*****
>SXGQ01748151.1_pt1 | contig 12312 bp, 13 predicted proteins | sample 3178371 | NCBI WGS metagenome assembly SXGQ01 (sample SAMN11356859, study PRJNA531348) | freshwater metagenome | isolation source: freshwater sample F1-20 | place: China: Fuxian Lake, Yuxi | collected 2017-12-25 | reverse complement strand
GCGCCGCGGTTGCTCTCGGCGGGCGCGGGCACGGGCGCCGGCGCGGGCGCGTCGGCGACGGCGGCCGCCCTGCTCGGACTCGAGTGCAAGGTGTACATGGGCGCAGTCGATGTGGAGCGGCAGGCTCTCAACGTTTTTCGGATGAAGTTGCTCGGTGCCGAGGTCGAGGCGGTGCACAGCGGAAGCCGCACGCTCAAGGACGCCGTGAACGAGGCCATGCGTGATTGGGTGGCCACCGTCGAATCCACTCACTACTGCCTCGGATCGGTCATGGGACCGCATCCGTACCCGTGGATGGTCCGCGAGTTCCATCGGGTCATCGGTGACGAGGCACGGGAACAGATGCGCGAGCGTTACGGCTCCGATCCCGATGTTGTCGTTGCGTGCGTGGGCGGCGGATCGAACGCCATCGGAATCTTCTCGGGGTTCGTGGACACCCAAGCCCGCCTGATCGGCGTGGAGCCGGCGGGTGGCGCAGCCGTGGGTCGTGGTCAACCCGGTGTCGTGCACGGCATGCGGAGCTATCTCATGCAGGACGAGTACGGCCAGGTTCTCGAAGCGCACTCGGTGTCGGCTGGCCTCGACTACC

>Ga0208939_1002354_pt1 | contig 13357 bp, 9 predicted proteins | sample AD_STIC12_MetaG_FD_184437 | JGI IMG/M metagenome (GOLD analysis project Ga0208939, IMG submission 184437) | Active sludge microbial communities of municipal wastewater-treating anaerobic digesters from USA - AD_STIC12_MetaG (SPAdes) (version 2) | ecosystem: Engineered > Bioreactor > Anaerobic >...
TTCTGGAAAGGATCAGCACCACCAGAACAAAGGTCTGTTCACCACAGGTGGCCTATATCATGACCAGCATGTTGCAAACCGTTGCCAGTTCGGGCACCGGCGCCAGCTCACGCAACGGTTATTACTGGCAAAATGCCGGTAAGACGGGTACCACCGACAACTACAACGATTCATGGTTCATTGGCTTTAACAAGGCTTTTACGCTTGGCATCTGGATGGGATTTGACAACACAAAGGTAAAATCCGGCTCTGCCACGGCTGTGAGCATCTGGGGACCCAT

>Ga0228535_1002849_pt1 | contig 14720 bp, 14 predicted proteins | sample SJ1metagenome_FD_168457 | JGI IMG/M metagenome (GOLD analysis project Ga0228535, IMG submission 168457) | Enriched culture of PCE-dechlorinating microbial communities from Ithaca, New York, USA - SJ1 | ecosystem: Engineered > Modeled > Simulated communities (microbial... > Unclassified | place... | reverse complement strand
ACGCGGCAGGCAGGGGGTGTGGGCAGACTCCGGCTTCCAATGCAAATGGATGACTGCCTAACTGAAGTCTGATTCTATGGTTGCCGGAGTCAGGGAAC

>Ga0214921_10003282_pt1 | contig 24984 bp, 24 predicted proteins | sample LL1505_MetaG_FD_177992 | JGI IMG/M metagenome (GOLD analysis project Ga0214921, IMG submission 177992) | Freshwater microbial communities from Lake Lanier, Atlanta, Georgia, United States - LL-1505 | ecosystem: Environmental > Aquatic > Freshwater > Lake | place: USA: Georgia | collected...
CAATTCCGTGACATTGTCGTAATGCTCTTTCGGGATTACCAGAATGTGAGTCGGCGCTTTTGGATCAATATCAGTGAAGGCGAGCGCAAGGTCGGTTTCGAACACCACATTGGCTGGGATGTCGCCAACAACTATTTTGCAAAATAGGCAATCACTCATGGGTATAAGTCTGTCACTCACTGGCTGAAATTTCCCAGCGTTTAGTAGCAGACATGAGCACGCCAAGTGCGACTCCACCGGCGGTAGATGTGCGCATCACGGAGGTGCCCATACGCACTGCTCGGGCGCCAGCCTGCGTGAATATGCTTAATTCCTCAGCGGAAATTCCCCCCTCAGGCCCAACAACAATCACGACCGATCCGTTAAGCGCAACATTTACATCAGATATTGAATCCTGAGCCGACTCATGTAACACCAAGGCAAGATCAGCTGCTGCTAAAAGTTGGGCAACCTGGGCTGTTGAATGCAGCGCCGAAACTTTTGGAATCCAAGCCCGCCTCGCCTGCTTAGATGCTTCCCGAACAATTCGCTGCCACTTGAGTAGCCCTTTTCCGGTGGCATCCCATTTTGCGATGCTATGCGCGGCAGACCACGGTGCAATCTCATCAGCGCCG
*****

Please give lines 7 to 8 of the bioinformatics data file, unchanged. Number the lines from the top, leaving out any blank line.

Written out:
>Ga0214921_10003282_pt1 | contig 24984 bp, 24 predicted proteins | sample LL1505_MetaG_FD_177992 | JGI IMG/M metagenome (GOLD analysis project Ga0214921, IMG submission 177992) | Freshwater microbial communities from Lake Lanier, Atlanta, Georgia, United States - LL-1505 | ecosystem: Environmental > Aquatic > Freshwater > Lake | place: USA: Georgia | collected...
CAATTCCGTGACATTGTCGTAATGCTCTTTCGGGATTACCAGAATGTGAGTCGGCGCTTTTGGATCAATATCAGTGAAGGCGAGCGCAAGGTCGGTTTCGAACACCACATTGGCTGGGATGTCGCCAACAACTATTTTGCAAAATAGGCAATCACTCATGGGTATAAGTCTGTCACTCACTGGCTGAAATTTCCCAGCGTTTAGTAGCAGACATGAGCACGCCAAGTGCGACTCCACCGGCGGTAGATGTGCGCATCACGGAGGTGCCCATACGCACTGCTCGGGCGCCAGCCTGCGTGAATATGCTTAATTCCTCAGCGGAAATTCCCCCCTCAGGCCCAACAACAATCACGACCGATCCGTTAAGCGCAACATTTACATCAGATATTGAATCCTGAGCCGACTCATGTAACACCAAGGCAAGATCAGCTGCTGCTAAAAGTTGGGCAACCTGGGCTGTTGAATGCAGCGCCGAAACTTTTGGAATCCAAGCCCGCCTCGCCTGCTTAGATGCTTCCCGAACAATTCGCTGCCACTTGAGTAGCCCTTTTCCGGTGGCATCCCATTTTGCGATGCTATGCGCGGCAGACCACGGTGCAATCTCATCAGCGCCG